In a NutshellProjects like sprucing up the exterior of your home or renovating your kitchen can increase the value of your home. Just keep in mind that you often won’t recoup the full cost of your upgrades.
Your home’s value is more than just a theoretical number. Increasing your home value can bring a number of benefits — though paying for it is an important consideration.
Home value is a measure of how much you’d be able to sell your home for if you put it on the market. One of the key benefits of homeownership is that this value can go up over time — but it may increase even more if you invest in improvements.
We’ll go over some projects that may get you the most bang for your buck and review some options you may have to pay for it all.
- Why does my home value matter?
- 6 projects that may increase your home value
- How can I pay for home improvements?
Why does my home value matter?
Your home value is important for a number of reasons. If you want to sell, the value of your home helps the lender determine how much the buyer’s loan amount should be. It’s also important if you want to refinance your mortgage. If your home value has decreased, you may find it difficult to refinance.
And if you want to take out a home equity loan or home equity line of credit, the loan amount may be based on your home equity. Equity is the difference between what your home is worth and how much you owe on any home loans. More equity could mean more borrowing power.
It’s usually a good thing if your home value increases, but there’s a trade-off: Property taxes are typically based on the value of your home. Higher values generally mean higher taxes.
Nationally, the value of a single-family home has increased an average of 39% per decade over the last 30 years, according to research from the National Association of REALTORS®.
6 projects that may increase your home value
Home renovations can have a big impact on home value. One of the best places to start your research is a 2023 cost vs. value report from Remodeling that ranks projects that may increase the value of your house.
You’ll find several projects that repeatedly show up as popular options.
1. Improving curb appeal
Some comparatively small projects may really help to increase your home’s value. One of those projects — top on the Remodeling report — is replacing your garage door. This typically costs about $4,300 and may increase your home value by about $4,400, so you could recoup all of the cost.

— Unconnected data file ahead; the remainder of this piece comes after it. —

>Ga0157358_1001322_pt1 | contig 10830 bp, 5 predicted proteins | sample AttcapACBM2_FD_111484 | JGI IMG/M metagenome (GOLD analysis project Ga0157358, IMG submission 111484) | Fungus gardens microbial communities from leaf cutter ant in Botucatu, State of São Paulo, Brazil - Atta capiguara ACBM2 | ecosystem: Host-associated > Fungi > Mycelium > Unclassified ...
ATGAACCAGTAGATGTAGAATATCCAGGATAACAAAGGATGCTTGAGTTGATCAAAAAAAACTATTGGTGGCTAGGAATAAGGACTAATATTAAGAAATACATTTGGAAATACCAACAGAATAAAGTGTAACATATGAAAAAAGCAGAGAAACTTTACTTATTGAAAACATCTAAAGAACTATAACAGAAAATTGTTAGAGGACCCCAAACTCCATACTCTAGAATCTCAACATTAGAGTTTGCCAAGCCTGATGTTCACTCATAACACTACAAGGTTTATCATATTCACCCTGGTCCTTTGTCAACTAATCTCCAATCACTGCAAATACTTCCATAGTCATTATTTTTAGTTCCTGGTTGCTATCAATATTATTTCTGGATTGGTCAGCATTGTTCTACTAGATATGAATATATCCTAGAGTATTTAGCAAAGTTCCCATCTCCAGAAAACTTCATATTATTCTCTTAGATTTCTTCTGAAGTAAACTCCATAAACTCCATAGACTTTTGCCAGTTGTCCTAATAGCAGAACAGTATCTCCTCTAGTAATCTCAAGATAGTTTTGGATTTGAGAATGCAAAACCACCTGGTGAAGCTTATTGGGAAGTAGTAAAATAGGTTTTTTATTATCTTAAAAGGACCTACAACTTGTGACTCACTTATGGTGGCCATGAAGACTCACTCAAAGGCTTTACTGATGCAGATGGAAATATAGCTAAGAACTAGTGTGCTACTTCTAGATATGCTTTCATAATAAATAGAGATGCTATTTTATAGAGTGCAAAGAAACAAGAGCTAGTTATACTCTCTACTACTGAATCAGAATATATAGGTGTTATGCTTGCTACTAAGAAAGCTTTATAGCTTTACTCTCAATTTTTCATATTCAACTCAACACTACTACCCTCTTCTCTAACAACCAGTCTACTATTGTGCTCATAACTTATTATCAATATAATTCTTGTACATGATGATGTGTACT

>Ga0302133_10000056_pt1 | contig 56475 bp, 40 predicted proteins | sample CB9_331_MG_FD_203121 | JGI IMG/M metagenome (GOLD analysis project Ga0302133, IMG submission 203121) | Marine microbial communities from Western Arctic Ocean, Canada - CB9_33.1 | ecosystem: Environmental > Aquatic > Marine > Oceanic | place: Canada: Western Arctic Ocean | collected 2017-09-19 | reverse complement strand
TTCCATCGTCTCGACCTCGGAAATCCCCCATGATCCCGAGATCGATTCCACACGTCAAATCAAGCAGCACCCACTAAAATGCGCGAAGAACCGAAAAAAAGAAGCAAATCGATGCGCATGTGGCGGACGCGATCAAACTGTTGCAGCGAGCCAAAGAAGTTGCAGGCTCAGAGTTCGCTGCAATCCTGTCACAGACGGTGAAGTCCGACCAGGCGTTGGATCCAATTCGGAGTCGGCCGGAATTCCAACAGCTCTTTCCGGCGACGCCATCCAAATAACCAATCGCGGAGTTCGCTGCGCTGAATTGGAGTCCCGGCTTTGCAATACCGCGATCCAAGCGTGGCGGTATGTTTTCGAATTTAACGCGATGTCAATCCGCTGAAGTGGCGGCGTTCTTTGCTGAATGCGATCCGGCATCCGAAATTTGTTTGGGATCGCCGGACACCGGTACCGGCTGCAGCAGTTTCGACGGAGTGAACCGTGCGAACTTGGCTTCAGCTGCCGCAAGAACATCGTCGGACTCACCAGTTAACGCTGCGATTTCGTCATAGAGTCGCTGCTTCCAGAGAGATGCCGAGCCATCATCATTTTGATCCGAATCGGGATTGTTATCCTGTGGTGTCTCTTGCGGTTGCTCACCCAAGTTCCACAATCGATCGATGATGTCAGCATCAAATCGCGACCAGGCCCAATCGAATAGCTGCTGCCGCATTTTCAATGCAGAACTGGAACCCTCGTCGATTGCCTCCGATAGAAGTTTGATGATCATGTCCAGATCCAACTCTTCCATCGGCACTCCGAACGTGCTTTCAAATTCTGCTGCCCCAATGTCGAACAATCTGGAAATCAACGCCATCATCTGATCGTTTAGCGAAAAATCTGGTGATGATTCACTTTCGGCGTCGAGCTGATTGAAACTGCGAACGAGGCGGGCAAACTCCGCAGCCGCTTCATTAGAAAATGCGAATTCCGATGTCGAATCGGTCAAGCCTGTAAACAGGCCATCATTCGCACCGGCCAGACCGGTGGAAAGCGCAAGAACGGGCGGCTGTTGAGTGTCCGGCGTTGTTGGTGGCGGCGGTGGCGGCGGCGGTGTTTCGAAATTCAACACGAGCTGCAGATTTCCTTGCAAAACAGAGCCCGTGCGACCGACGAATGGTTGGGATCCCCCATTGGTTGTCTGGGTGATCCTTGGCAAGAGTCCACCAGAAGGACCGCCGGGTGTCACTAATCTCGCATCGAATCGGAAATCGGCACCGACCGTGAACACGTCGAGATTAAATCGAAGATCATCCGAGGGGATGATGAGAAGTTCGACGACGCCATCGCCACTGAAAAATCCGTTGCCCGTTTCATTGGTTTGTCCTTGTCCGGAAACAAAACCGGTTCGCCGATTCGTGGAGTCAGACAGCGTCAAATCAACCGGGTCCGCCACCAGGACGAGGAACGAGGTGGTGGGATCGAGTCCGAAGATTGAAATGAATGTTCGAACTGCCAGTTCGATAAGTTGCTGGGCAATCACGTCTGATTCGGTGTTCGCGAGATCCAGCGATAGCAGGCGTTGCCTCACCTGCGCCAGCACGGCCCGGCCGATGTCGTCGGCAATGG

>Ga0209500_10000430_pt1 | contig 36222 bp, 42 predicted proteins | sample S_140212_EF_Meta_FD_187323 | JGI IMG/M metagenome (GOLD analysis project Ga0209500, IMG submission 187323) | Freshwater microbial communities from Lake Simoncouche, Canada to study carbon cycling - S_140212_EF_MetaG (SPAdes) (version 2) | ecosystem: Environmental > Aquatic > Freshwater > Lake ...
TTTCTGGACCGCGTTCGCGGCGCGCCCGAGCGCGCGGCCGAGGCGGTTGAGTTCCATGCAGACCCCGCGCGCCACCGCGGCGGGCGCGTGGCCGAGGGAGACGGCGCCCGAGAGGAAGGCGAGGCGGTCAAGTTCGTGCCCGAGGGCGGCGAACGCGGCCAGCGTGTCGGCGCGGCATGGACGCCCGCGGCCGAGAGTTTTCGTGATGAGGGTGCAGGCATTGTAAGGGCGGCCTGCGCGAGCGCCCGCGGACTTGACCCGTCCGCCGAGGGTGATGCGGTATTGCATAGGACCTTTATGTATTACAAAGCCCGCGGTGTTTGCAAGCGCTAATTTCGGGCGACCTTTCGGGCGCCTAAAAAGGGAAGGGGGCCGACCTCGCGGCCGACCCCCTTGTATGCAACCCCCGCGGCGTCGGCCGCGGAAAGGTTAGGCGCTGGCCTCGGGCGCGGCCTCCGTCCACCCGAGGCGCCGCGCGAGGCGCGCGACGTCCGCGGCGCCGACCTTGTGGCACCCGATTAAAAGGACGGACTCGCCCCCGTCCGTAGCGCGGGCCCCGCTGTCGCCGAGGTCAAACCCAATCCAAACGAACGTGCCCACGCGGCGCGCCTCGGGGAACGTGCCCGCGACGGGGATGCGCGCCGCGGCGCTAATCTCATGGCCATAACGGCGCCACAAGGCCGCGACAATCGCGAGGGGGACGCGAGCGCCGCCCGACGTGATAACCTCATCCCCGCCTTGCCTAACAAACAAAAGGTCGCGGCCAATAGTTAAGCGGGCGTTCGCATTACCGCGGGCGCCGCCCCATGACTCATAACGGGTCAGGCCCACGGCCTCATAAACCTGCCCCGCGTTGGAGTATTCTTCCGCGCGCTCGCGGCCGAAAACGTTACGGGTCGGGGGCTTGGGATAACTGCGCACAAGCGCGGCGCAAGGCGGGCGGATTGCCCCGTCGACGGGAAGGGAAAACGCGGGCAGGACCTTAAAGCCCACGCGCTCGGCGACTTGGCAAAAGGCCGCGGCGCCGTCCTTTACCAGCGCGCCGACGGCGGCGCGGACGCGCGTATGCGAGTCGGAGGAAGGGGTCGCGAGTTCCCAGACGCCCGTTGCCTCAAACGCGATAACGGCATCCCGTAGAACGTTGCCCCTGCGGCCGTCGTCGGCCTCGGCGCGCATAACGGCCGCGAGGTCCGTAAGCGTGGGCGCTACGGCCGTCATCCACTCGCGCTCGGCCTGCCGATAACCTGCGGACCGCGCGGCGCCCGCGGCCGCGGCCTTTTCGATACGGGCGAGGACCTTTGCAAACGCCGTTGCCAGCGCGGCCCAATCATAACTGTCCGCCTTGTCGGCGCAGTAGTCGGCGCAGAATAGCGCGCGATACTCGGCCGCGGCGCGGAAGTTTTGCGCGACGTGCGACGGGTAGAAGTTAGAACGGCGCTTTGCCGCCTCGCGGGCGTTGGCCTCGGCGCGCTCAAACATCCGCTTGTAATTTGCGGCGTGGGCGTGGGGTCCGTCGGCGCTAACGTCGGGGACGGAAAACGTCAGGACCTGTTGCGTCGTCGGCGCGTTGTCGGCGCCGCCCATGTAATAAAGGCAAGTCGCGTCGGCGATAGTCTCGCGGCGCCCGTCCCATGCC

Replacing windows and your front door can also add value to your home by improving curb appeal.
2. Securing your home with exterior upgrades
Adding new siding and a new roof are other exterior projects that can increase your home’s value. Roof replacement shows up twice on the Remodeling report — once for asphalt shingles and once for a metal roof.
Updating your home’s siding to either fiber-cement boards or vinyl also can pay dividends.
3. Renovating a kitchen
Kitchen renovations are popular: After all, you’ll often hear a kitchen described as the heart of the home. A full kitchen remodel earned the top “joy score” from the National Association of REALTORS® in its latest study on the impact of remodeling, with virtually all homeowners surveyed saying their project increased their satisfaction of living in the home.
You’ll want to take into account your local real estate market and what type of finishes make sense for your neighborhood to avoid “over improving” your space.
In general, a minor kitchen renovation returns more money than an upscale one, according to the Remodeling report.
4. Improving a bathroom
Bathrooms are also a popular home improvement. They show up several times on the cost vs. value report, and the National Association of REALTORS® says bathroom remodels generally cost around $35,000 and deliver added home value to the tune of $20,000.
Adding universal design principles to make your bathroom accessible to all people can be a particularly smart investment.
5. Adding square footage
Putting an addition on your home is a major project, but it can also have a big impact on your home value. Most home appraisal methods consider the square footage of the home when putting a price tag on its value. That means increasing the square footage of your home will likely immediately add to the value of your property.